Lebanon: The post-war bombings


    Jan. 1st 2007, Haaretz, By Meron Rapoport


    Photo: Paz Ahora, Israeli bombing of Beirut’s suburbs 2006.

Craig Appleby did not take part in the Second Lebanon War. The 36-year-old Briton from Farnham came to Lebanon in September 2007, more than a year after the end of the fighting. A month later he had joined the list of war dead.

An Israeli cluster bomblet, one of hundreds of thousands of bomblets contained in cluster rockets that the Israel Defense Forces fired at Lebanon during the war, blew up in his hands not far from Bint Jbail. Appleby, a British Army veteran who was head of one of the UN cluster munition clearing teams in South Lebanon, was killed instantly. A week earlier, a six-year-old Lebanese boy and a shepherd were also killed by bomblets.

Last week, Military Advocate General Avihai Mandelblit determined no action should be taken against IDF officers who were responsible for firing the cluster bombs at Lebanon. No one should be surprised at the decision. From the outset it was clear that the attempt to find officers who had exceeded their authority and fired the bomblets without permission from their superiors was ludicrous.

There was no one in the IDF senior brass who did not know that the IDF was firing cluster bombs in huge numbers. It was implemented with the permission, and on the authority, of battalion commanders up to the General of Command, and apparently
even higher. If they were to decide to try anyone for breaking international law by firing cluster bombs, they would have had to put the entire IDF brass in the docket, from the chief of staff on down.

Mandelblit’s decision is based on the findings of a probe by Major General Gershon Hacohen. The latter’s findings are on a par with what Haaretz reported during and immediately after the war, and with UN reports and those of international organizations.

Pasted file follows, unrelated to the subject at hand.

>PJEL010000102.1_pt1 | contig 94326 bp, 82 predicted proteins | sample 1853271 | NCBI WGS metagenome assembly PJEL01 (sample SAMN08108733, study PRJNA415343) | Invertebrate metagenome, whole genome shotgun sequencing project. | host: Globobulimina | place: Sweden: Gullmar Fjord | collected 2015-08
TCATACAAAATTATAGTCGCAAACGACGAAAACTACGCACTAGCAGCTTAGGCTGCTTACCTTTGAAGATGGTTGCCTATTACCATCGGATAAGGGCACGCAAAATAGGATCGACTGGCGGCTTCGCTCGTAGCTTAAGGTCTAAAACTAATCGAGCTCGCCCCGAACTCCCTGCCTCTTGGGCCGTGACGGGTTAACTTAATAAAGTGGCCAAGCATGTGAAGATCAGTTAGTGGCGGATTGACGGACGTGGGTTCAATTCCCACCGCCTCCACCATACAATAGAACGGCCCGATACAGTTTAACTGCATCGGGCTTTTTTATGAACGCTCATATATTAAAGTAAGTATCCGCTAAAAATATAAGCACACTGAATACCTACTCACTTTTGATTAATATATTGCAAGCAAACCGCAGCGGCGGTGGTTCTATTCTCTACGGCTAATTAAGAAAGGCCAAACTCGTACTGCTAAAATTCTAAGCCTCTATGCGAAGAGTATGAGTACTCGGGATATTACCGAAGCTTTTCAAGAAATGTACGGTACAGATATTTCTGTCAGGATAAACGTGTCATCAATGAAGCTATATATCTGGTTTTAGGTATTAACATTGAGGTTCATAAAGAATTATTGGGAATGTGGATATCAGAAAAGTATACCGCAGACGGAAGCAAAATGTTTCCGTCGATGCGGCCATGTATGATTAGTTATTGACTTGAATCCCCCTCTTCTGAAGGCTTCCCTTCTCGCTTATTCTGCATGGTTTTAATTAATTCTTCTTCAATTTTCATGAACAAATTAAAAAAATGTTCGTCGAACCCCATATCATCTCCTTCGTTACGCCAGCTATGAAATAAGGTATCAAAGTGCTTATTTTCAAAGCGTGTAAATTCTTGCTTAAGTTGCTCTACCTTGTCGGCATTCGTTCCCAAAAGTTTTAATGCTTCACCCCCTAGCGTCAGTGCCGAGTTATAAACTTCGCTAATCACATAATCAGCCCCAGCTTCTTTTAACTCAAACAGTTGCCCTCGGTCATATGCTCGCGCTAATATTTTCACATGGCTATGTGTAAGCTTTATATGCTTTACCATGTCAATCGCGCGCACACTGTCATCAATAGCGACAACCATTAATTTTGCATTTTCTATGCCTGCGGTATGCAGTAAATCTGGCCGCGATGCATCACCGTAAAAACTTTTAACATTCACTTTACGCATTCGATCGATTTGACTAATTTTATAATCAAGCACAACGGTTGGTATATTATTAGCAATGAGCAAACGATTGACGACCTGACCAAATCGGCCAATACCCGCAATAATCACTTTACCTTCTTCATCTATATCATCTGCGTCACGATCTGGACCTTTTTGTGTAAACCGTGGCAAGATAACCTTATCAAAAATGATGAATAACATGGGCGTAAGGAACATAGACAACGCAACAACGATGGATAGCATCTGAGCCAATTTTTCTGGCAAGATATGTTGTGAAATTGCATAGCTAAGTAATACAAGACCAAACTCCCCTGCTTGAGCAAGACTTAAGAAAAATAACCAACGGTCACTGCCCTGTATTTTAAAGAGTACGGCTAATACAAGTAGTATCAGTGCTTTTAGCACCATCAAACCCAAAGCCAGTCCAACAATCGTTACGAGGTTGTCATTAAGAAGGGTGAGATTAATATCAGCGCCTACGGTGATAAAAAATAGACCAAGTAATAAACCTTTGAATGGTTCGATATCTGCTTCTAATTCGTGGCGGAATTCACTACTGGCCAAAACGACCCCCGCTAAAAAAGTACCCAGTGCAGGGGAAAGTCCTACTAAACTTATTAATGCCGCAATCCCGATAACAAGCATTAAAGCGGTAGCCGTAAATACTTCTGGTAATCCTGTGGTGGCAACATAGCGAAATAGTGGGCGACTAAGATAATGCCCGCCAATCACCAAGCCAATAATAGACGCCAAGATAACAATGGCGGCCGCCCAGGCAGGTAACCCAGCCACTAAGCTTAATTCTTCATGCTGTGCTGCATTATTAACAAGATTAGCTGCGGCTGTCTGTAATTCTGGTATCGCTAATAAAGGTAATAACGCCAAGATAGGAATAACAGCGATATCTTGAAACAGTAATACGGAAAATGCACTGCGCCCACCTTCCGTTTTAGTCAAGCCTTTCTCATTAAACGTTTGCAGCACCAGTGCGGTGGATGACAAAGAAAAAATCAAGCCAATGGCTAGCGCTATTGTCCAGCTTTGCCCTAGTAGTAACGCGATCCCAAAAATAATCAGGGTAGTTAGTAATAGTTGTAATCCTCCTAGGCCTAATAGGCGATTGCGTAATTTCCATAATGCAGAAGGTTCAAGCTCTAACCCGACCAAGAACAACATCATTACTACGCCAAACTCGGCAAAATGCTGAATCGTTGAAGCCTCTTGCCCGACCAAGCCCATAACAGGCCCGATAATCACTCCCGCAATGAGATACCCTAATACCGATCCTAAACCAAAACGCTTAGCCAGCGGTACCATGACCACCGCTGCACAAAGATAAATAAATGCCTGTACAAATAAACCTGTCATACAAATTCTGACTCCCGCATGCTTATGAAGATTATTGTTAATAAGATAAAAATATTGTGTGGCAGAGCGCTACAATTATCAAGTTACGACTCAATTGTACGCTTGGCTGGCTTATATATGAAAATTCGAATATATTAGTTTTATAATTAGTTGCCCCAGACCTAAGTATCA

Everyone, including Hacohen, agrees that the IDF fired numerous cluster bombs at Southern Lebanon, some of it on population centers. According to accepted interpretation of international law, cluster bombs are considered indiscriminate munitions, and thus it is prohibited to fire on locales where there are civilians. And yet the MAG decided that the firing did not contravene international law.

One of Mandelblit’s main arguments is that the cluster bombs were a response to Hezbollah fire. Even if this is true – Haaretz has information that much of the firing was pre-planned and not carried out as a response to Hezbollah shooting – it is known that these bomblets are not precise. Their range of precision is about one kilometer, and they scatter over a large area. There is no way they can hit a single Katyusha launcher.

Another argument is that the artillery officers knew that the towns on which they were firing were deserted. That argument is even weaker than the previous one. Not only do artillery officers fire at coordinates they are given and are not meant to know if there are or are not civilians within range; it is now known with certainty that tens of thousands of civilians remained in the towns and villages of southern Lebanon throughout the war. One of the reasons they did so is that while the IDF did distribute leaflets calling on the inhabitants to leave, it also bombed civilians who were driving on the roads.

Without reference to the two above points, the IDF commanders knew that when they fired the cluster bombs indiscriminately, they were in fact turning all of southern Lebanon into a mine field. The Artillery Corps brass knew very well that the number of unexploded bomblets was huge, between 15 percent and 30 percent. That is the reason that live cluster rockets are not launched during training: In the whole Negev there are no areas big enough to leave such a large quantity of cluster bombs without concern.

When the IDF senior staff gave the nod to the firing of more than a million cluster bombs at Lebanon, it should have known that it was leaving hundreds of thousands of bomblets that did not explode, which would harm civilians for many years to come. Craig Appleby was killed by one of these bombs. Others have killed 39 civilians since the beginning of the war. For this, the MAG decided no one need be made accountable.

Leave a comment

Upcoming events